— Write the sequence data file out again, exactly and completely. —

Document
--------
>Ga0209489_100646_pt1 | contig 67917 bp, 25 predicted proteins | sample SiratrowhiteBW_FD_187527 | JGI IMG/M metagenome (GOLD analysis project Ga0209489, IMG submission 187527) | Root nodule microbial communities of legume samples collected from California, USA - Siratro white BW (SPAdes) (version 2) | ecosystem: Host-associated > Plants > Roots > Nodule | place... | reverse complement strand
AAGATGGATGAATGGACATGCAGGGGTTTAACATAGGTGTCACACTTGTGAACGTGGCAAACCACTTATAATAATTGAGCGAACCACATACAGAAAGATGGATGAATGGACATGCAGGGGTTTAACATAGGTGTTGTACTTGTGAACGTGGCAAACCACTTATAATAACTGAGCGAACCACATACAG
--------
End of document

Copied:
>Ga0209489_100646_pt1 | contig 67917 bp, 25 predicted proteins | sample SiratrowhiteBW_FD_187527 | JGI IMG/M metagenome (GOLD analysis project Ga0209489, IMG submission 187527) | Root nodule microbial communities of legume samples collected from California, USA - Siratro white BW (SPAdes) (version 2) | ecosystem: Host-associated > Plants > Roots > Nodule | place... | reverse complement strand
AAGATGGATGAATGGACATGCAGGGGTTTAACATAGGTGTCACACTTGTGAACGTGGCAAACCACTTATAATAATTGAGCGAACCACATACAGAAAGATGGATGAATGGACATGCAGGGGTTTAACATAGGTGTTGTACTTGTGAACGTGGCAAACCACTTATAATAACTGAGCGAACCACATACAG